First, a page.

Friday, November 28, 2014


BUZZ installments have “book-ended” this holiday week.  A “meaty” BUZZ today.

I trust you had a “successful” Thanksgiving.

FYI, I will not be shopping today.

* The December “issue” of THE TAX PROFESSIONAL will be out in a couple of days.  Did you see the November “issue” yet?

* As the title of the post suggests, Manasa Nadig answers the question “What If I Own Real Estate In a Foreign Country? Answers Here! at the well-titled THE BUZZ ABOUT TAXES.

I have one client who owns real estate in a foreign country, and I learned something I did not know from this post.

* Looking for “stocking stuffers”?  How about my $1.00 each tax guides?  Check out my Dollar Store.

* A GETTING YOUR FINANCIAL DUCKS IN A ROW post by Jim Blankenship from 2013, discovered via a “tweet”, deals with the issue of “Per Stirpes/Per Capita–What Does it Mean?”.

The distinction had meaning for me in the will of a recently deceased uncle.

* Another “blast from the past” from GETTING YOUR FINANCIAL DUCKS IN A ROW, this one by Sterling Raskie, discusses the “alphabet soup” of financial planners (as I discuss the “Alphabet Soup” of tax preparation at FINDING A TAX PROFESSIONAL).  The post is titled “A Note About Designations”.

You will note that Sterling correctly says (highlight is mine) “CPAs may be qualified to prepare tax returns” and not that they are qualified to prepare tax returns.  That “may” is very important to note.  Thanks to Sterling for getting it right.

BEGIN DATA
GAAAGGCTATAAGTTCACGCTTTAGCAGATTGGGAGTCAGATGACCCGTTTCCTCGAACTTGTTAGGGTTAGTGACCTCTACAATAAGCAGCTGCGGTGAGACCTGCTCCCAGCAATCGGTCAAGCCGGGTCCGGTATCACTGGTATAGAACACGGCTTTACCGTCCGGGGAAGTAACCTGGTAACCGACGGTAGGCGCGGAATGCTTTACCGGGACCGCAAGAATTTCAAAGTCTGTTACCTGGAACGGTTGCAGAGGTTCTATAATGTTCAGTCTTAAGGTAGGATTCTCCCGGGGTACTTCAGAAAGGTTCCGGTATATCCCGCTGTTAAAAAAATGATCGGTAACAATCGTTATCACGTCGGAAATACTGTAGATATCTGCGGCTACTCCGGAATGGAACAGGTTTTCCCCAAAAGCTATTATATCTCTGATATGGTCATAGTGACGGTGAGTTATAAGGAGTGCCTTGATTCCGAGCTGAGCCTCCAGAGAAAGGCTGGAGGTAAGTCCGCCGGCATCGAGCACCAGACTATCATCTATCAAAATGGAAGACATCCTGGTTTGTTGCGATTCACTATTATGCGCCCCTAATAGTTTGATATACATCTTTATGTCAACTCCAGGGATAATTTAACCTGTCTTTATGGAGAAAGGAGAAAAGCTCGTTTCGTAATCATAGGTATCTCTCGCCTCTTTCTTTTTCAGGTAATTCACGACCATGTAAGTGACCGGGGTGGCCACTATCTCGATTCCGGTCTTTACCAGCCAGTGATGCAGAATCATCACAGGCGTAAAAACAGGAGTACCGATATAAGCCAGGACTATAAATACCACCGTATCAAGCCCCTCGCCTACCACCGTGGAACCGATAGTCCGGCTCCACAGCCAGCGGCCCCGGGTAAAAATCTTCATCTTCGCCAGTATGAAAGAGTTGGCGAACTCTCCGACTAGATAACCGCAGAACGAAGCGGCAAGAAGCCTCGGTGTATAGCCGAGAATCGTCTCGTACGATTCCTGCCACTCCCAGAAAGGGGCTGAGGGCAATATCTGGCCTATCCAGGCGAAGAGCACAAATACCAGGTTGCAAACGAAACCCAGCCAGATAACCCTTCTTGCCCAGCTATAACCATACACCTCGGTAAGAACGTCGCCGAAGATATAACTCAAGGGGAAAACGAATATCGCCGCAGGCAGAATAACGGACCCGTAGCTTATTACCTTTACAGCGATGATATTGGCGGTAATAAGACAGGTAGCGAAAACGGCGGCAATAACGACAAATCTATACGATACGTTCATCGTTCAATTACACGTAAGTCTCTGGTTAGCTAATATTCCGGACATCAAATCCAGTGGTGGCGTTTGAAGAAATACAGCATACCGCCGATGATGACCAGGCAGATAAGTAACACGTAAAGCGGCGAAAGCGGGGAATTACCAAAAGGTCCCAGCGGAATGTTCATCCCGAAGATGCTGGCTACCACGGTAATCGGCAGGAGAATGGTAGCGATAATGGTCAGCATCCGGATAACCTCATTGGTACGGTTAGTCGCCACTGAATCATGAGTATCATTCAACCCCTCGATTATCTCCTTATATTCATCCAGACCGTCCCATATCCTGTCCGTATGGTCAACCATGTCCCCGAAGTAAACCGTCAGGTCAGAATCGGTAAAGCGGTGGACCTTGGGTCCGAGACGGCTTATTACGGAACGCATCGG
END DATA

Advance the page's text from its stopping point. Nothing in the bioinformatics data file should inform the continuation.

* Robert W Wood of FORBES.COM reports “Jersey Shore's Mike 'The Situation' Sorrentino Tax Evasion Trial Delayed” again –

Jersey Shore TV star Mike “The Situation” Sorrentino and his brother Marc were supposed to go on trial for tax evasion and fraud on December 2nd. But the judge has granted Marc’s request to delay the trial until March 2015. The case involves voluminous records, and this gives both of the Sorrentino brothers more time. They are free on $250,000 bail.”

If only “The Situation” had spent as much time developing his brain as he did his body.  But then if he had he would have never appeared on a reality tv piece of excrement.

* Joe Kristan took the words out of my mouth when he said in Tuesday’s Tax Roundup “Administration complicates extender negotiations. And: Instant Tax Service has to stay dead” at the ROTH AND COMPANY TAX UPDATE BLOG -   .

Extenders as extortion. The administration yesterday complicated the negotiations on the extension of the perpetually-expiring tax provisions by demanding an extension of the refundable child credit and a permanent expansion of the fraud-ridden earned income tax credit, the New York Times reports.

It’s obnoxious to throw a new welfare program into the extender negotiations at this late date, but a lame-duck administration that will never again face the voters has nothing to lose. While I still think the $500,000 Section 179 deduction will be extended retroactively to January 1, this makes me a lot more nervous.

If anything good comes of this extortion attempt, it’s that it highlights the unwisdom of passing tax provisions temporarily if you don’t really want them to be temporary. Every time you need to re-enact them, you open yourself up to just this sort of shakedown.”

Right on, my brother!

We must also recognize and acknowledge the “unwisdom” of refundable tax credits and distributing welfare benefits through the Tax Code.

* And Joe also provides some excellent advice in another item in the same Roundup (highlight is mine) –